For the last two or three years, there’s been an overwhelming emphasis on “content” in blogging.
It’s king, we’re told. (Side note: the phrase “content is king” is so unique and groundbreaking at this point that it has 348,000 search results on Google.) But this question keeps popping into my head: Did the greatest writers ever worry about content, for content’s sake? How about more recent business authors?
Let’s go back further in time. Peter Drucker. Did he merely fill pages with keyword-rich content? The answer is no. Each of these business thinkers studied business principles and practices and conveyed them powerfully.
Move beyond popular writers. Are the most popular article websites or blogs popular because of the sheer number of pages they have? Or is it the quality of the ideas shared that keeps people coming back?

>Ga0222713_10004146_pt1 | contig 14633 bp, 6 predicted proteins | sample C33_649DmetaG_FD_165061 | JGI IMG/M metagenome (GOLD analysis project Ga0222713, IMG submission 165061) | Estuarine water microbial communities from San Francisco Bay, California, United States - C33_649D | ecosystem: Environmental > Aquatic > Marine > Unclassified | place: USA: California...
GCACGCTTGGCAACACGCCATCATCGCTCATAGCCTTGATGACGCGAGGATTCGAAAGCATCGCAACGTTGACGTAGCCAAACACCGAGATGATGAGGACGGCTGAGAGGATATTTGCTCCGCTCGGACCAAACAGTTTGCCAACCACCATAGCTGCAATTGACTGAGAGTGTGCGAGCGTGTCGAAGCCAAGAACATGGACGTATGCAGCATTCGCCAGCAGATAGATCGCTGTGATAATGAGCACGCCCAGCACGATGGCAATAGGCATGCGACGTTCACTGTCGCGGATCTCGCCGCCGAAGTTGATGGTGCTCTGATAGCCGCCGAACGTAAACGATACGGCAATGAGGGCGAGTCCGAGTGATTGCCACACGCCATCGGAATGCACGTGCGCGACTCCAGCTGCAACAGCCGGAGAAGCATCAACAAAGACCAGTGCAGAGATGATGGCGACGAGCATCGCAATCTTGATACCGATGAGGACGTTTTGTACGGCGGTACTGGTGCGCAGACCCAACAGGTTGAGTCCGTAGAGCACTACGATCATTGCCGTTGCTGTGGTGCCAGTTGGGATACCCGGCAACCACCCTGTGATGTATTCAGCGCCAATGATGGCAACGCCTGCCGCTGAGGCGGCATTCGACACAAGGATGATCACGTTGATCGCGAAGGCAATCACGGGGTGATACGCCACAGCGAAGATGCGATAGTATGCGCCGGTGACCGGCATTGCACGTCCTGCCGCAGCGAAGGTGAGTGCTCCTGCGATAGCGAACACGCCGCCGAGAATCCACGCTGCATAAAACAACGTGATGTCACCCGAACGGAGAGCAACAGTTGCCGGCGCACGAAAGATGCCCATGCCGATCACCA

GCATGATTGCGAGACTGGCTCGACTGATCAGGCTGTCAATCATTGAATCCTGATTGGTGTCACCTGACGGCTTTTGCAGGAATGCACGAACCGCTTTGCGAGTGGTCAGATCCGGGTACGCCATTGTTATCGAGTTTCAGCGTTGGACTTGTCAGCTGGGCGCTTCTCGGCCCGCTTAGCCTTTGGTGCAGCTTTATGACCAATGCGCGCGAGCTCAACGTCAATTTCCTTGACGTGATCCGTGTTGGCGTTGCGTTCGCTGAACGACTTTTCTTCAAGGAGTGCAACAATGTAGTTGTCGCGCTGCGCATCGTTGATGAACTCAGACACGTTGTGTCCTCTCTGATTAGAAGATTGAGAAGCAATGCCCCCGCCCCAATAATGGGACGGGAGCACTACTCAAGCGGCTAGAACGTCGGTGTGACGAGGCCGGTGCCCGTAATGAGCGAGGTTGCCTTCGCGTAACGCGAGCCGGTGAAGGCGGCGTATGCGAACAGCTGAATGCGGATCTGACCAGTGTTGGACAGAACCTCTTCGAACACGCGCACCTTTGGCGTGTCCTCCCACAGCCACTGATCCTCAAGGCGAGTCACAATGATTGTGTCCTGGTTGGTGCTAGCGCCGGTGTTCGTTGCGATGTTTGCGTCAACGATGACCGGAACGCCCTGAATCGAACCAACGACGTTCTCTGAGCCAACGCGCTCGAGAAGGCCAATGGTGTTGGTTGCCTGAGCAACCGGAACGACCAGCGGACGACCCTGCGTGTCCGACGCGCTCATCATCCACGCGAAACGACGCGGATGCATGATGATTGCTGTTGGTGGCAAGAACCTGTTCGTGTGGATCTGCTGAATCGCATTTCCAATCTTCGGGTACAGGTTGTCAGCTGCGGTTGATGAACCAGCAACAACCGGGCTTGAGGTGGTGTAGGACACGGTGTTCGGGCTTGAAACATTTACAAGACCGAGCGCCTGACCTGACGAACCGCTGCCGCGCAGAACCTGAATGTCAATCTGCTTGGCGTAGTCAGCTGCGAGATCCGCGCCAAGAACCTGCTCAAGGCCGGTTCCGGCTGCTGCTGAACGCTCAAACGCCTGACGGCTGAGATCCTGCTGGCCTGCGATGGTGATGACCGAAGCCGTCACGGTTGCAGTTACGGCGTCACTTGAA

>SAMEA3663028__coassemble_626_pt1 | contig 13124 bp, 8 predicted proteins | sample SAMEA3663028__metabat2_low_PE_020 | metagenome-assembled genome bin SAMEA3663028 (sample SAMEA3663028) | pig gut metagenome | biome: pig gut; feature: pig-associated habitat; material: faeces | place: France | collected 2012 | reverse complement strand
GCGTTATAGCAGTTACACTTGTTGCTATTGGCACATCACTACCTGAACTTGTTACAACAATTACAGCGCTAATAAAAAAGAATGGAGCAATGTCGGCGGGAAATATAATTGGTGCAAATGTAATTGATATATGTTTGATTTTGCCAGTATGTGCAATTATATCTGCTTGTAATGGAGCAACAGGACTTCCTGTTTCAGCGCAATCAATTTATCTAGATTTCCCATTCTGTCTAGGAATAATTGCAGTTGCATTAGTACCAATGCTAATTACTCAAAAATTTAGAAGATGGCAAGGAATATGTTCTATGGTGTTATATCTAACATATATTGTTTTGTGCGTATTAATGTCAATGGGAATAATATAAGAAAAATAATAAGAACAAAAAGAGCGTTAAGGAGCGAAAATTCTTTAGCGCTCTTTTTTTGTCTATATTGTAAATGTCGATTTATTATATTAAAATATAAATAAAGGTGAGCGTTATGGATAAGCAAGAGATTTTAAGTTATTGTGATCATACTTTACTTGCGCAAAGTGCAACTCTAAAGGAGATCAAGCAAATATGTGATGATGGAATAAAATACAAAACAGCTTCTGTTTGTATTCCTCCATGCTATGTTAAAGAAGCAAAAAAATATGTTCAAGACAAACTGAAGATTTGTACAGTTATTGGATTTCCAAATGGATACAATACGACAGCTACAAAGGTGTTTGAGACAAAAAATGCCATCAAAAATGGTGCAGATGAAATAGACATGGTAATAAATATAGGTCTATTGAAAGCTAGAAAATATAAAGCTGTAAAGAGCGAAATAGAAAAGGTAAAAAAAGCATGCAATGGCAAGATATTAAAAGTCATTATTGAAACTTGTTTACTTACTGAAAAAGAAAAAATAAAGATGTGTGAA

We’re steering in the wrong direction when we tell people to concentrate on content. The underlying problem, though, is the over-emphasis on building a reputation or a personal brand, rather than learning and sharing a valuable, proven idea or golden practice.
We live in a search engine world now, where writing articles and blog posts is scrutinized more from a marketability standpoint than a qualitative standpoint.
I’m with those who cry: have something important to say, first and foremost.
UPDATE: This is a fledgling blog, granted. But I think I was right about the quality of what you say mattering more than merely having content.